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Crowd sourced journalism and democratic governance: the case of Cameroon

RISJ Admin

Contributing Author

Ashu Nyenty is political affairs editor at Cameroon's public radio and television station (CRTV). He is particularly interested in how social media in Africa can be used by traditional media to enhance their reporting. In his paper, 'Crowd sourced journalism and democratic governance: the case of Cameroon', he explores the general use, and the practice in Cameroon, of what he calls 'crowd sourcing'.First, he gives an overview of how, due to the accessibility of mobile devices like smart cell phones, ordinary citizens are helping traditional media in the collection of news. This happens by way of photographs, sound bites, video incidents and documented reports sent to traditional media through tweets, emails or SMS. The 'crowd' is the source of information in a collaborative setting.
Theories that highlight collective intelligence and wisdom of crowds are used to give insight into the strengths of crowd sourcing. Ashu also examines the potential downsides of crowd sourcing, if it is not used with caution.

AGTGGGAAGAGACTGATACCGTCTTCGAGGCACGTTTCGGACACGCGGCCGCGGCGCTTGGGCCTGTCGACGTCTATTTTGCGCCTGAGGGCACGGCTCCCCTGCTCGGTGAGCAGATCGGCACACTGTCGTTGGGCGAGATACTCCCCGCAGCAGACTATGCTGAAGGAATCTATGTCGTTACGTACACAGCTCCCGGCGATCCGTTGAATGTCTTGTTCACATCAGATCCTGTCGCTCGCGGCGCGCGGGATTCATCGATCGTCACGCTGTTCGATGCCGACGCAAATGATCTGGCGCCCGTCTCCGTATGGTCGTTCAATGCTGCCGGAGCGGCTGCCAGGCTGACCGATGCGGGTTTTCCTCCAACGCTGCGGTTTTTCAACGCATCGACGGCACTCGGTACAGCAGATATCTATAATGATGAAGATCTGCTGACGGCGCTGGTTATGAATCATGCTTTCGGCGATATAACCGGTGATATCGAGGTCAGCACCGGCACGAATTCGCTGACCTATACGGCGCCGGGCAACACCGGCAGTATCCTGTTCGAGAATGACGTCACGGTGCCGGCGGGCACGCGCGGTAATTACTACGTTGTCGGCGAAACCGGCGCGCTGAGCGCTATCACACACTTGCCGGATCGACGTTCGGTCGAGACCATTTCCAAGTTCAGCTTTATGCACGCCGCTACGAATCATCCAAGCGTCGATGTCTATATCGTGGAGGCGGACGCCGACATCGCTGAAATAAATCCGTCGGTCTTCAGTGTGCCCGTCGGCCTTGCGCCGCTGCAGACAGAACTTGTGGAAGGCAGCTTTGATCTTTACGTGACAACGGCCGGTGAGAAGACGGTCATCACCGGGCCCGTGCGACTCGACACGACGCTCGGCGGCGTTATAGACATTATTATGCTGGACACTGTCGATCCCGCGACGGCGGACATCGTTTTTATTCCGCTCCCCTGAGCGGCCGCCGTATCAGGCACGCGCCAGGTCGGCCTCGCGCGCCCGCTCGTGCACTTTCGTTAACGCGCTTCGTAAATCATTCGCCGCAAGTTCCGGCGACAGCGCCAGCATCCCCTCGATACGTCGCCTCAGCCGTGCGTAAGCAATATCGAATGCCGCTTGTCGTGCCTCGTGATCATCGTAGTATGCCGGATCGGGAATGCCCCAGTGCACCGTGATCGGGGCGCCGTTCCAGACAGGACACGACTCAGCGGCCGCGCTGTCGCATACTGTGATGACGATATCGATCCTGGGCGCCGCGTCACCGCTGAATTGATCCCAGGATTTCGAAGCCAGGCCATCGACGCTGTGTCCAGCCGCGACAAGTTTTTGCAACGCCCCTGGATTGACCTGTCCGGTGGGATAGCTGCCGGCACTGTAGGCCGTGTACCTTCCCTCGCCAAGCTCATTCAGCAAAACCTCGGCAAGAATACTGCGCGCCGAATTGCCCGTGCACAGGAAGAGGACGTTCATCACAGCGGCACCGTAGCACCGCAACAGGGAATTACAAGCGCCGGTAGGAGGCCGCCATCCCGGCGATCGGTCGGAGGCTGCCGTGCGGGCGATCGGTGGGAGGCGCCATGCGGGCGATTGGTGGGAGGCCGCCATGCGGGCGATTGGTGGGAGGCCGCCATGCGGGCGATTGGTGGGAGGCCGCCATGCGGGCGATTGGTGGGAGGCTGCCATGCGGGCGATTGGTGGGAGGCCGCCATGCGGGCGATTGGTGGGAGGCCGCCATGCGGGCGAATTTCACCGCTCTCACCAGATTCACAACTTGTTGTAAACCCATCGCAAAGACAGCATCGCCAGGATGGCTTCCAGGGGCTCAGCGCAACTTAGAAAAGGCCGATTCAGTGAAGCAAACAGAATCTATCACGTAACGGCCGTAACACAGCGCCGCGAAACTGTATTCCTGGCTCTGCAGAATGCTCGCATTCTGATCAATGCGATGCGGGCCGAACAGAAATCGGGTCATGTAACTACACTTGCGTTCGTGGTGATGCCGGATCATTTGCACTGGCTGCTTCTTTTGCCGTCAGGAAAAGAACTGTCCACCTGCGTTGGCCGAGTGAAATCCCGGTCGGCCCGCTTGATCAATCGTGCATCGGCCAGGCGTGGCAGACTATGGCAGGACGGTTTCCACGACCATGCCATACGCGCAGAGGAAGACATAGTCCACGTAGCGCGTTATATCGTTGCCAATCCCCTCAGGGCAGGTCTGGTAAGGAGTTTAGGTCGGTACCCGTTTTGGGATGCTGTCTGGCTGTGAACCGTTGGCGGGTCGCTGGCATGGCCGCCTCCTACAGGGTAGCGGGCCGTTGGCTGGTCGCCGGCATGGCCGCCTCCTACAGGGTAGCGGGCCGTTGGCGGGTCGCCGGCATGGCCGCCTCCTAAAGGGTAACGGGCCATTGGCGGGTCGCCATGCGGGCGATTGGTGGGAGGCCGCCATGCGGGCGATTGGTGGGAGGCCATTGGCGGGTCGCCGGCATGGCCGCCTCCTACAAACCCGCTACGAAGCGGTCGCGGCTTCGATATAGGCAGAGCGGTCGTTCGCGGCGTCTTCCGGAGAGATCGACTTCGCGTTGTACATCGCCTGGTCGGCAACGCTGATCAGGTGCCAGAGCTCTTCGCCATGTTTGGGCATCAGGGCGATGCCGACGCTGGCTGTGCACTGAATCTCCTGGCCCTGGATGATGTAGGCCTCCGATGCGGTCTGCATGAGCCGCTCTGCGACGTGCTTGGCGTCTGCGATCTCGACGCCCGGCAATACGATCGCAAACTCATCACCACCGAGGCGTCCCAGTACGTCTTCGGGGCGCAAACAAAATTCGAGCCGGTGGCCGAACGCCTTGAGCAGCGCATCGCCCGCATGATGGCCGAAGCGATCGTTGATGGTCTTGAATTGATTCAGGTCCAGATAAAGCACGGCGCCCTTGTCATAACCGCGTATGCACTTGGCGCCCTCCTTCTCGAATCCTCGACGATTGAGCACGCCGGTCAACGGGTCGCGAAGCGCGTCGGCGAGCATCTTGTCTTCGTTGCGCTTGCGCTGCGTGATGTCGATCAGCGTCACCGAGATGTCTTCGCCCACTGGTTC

Then he focuses on how traditional media in Cameroon use crowd sourcing to cover issues that impinge on democratic governance which they would not have been able to report on without collaboration from the 'crowd'. The methodology consists of in-depth interviews with editors, publishers and senior journalists from traditional media outlets.
His research finds that while traditional media in Cameroon use some sort of crowd sourcing to enhance their coverage ability, the practice is still very timid and embryonic. He concludes that 'traditional media do not have coherent, well-structured guidelines based on consistency both at the critical stages of news collection and verification'.